Sometimes things just go wrong. This is normal and not just limited to fermenting mistakes. Then roll up your sleeves and try again. Ideally, you should find out the reason why it went wrong, so that you can do it differently next time.
Note down your projects in a journal
Because things sometimes don't work out as expected, and one can learn so well from mistakes, I keep a diary about my ferments. At some point, I realized that it helps if I not only mark the ingredients and date on my fermenting containers, but also write down how I liked the ferment after opening and tasting it.
I strongly recommend keeping a fermentation diary as well.
For fermenting you should also have some experience in handling food. Temperatures, salt content and humidity are important - experience will help you here, or a glance at the F.A.Q.
What if the ferment stinks?
Unsuccessful ferments are quickly identified by their smell. Then you only need to go to the trash can or the compost and the problem is gone. Then the search for the source of the error begins.
When meat or fish are fermented, it is problematic that pathogenic bacteria can develop that cannot be smelled. That is why I do neither fish nor meat fermentations myself.
The ferment is slimy!
The finer the vegetables are chopped, the faster they ferment. In the case of extremely carbohydrate-containing vegetables, this often leads to foaming jars and/or the formation of a tough slime called dextran.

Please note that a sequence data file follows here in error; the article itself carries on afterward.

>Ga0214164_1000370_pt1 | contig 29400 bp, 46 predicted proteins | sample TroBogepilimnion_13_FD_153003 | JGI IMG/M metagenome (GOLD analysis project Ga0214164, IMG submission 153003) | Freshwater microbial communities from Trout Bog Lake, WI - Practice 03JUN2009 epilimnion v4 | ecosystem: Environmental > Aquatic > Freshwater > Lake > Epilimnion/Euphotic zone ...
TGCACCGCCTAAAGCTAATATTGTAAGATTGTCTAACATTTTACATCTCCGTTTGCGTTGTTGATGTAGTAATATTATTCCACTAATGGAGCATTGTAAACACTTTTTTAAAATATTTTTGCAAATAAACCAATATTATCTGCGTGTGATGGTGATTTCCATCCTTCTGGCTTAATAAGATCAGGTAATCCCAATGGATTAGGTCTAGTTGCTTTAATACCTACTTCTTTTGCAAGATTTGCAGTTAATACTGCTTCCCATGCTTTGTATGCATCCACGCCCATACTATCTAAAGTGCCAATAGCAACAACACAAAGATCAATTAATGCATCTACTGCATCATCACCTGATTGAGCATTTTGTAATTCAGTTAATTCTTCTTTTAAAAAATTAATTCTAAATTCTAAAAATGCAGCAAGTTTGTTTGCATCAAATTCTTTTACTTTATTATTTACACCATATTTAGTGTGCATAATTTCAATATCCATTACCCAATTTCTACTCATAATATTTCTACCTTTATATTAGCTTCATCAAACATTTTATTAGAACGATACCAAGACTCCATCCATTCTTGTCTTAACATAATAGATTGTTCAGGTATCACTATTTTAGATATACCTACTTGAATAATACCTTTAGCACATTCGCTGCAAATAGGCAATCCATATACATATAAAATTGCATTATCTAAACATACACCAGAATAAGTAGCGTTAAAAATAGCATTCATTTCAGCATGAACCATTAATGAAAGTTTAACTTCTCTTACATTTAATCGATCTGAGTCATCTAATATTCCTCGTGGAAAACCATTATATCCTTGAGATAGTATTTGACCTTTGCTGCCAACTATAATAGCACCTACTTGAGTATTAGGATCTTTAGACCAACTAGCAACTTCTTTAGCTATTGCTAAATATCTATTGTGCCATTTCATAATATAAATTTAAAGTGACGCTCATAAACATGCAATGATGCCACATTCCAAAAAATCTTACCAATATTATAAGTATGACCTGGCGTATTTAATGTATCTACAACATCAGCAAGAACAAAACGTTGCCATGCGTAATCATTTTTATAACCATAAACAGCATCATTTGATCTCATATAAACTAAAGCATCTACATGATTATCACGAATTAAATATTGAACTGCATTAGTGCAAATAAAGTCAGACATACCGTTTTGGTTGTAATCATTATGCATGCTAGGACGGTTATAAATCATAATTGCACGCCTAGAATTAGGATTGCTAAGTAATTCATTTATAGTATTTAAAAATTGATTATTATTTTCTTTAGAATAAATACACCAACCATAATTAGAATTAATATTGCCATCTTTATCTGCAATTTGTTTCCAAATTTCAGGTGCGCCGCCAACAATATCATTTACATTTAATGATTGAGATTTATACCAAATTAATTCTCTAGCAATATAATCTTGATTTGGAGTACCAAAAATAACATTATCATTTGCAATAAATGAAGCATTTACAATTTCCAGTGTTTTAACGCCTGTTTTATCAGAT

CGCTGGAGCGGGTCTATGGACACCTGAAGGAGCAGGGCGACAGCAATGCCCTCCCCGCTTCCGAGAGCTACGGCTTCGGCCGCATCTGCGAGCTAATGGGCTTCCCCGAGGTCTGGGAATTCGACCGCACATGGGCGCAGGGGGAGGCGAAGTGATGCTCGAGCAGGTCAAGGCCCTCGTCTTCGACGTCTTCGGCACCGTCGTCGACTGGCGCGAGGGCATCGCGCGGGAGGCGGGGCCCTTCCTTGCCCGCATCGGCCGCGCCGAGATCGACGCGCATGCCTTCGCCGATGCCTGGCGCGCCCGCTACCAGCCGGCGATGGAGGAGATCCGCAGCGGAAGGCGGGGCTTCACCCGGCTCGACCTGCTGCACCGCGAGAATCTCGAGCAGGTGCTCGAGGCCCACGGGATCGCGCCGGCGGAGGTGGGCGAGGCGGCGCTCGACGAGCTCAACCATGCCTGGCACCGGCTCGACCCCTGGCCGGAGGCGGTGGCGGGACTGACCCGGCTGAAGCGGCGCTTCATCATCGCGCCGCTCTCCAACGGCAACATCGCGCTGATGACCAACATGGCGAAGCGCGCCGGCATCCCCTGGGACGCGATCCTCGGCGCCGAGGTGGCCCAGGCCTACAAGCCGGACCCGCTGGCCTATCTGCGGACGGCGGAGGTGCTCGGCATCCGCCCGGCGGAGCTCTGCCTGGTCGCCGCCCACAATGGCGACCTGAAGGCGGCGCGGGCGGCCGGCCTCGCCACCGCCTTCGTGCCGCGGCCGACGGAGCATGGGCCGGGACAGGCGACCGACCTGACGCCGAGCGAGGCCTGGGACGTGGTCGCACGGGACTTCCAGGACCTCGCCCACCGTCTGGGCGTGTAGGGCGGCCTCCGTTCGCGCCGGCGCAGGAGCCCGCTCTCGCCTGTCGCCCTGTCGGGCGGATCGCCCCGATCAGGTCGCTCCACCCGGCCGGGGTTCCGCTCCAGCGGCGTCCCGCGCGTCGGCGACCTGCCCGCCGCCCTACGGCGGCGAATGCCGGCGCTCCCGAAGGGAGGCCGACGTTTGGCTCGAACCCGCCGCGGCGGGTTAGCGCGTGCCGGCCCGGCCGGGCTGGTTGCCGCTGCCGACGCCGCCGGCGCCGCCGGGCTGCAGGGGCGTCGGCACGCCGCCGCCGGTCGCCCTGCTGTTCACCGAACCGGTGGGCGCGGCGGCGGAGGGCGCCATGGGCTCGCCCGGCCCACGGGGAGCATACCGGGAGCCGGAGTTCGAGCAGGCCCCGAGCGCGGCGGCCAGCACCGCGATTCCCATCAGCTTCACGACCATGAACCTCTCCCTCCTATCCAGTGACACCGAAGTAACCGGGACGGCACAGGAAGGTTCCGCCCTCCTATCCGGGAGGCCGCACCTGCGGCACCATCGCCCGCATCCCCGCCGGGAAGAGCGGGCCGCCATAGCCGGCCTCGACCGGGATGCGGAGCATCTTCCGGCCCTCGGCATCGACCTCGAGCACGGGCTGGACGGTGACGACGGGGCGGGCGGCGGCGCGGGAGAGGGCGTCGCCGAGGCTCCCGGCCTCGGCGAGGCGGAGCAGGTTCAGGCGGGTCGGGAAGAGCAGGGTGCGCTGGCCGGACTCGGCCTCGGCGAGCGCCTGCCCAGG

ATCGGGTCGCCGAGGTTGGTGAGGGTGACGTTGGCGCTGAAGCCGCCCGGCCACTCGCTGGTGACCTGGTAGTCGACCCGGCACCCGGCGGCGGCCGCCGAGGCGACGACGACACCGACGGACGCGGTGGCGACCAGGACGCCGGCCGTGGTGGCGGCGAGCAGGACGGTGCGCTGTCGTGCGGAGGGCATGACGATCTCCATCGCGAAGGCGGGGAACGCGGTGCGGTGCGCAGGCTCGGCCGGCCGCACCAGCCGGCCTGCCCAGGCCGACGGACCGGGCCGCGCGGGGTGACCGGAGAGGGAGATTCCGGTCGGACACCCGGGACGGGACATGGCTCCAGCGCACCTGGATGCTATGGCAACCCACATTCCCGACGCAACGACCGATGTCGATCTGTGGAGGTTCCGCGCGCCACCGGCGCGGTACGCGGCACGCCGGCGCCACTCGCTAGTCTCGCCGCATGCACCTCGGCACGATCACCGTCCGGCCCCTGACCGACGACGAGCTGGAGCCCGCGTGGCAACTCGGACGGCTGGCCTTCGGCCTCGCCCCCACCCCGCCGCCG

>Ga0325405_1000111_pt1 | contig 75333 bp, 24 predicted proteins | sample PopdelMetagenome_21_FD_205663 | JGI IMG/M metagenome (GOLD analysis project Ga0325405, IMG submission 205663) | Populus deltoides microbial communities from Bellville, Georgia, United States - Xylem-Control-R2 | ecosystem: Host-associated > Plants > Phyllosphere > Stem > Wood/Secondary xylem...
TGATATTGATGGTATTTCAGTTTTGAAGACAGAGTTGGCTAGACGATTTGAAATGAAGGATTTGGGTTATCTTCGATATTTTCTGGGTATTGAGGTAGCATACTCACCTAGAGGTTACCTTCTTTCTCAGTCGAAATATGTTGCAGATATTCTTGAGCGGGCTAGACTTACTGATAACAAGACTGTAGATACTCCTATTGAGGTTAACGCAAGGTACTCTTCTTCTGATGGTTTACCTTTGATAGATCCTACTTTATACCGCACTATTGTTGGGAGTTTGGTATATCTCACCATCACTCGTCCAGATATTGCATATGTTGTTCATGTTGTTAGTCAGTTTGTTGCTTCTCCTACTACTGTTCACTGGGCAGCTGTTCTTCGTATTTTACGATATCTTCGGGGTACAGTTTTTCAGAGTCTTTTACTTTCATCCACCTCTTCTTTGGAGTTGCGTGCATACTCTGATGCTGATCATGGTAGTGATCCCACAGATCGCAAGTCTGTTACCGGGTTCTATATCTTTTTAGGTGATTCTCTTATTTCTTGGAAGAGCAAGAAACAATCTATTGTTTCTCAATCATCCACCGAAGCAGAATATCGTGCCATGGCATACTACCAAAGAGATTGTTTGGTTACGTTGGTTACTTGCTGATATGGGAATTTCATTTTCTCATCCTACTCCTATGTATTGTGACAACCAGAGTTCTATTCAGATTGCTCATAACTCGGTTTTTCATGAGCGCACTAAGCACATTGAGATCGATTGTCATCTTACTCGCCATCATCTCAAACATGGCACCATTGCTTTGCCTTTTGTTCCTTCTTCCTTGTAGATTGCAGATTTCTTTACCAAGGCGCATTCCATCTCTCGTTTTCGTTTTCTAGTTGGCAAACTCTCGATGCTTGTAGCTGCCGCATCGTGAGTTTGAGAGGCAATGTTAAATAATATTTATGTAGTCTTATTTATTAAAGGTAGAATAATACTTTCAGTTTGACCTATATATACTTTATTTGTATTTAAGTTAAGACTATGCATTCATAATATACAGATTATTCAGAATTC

What is dextran?
Responsible for the formation of dextran is the lactic acid bacterium Leuconostoc mesenteroides, whose food is innumerable carbohydrates, including glucose, fructose or sucrose.
Although Leuconostoc mesenteroides is one of the psychrotolerant bacteria, i.e. cold-lovers, a temperature between 20 - 25 °C is considered optimal for growth. A temperature below 19°C, on the other hand, is unfavorable for other bacteria necessary for the safe fermentation process. Since you probably do not have laboratory conditions at home, it is rather difficult to hit exactly the degree in between. Therefore, if you have problems with dextran, I rather recommend to keep the available carbohydrates low.
Sometimes the environment is also to blame for the development of dextran because the bacterium crosses over. I once had a water kefir culture that developed dextran and infected some of my vegetable ferments. After I disposed of the kefir cultures, dextran no longer occurred.
In the food sector, dextran is also used as a thickener and stabilizer in bakery and confectionery products, beverages and ice cream. So it is not harmful! In the ferment, however, I do not appreciate it that much, the mouthfeel is strange - it is not without reason that it is nicknamed frogspawn bacterium...
Does foam on the ferment mean the ferment is bad?
If there is more metabolizable surface area for the bacteria, for example in the case of grated or otherwise heavily chopped vegetables, the faster and more violent the fermentation process. In the case of very carbohydrate-rich vegetables or vegetables with a lot of prebiotic ingredients (e.g. inulin in the case of beet or Jerusalem artichokes), this often leads to over-fermenting jars. Fortunately, this is not a problem at all. It neither tastes different, nor is it spoiled. The only thing that might bother is that the ferment overflows and stands in its own brine. Then you just put a plate or small bowl under the fermenting vessel and the issue is settled.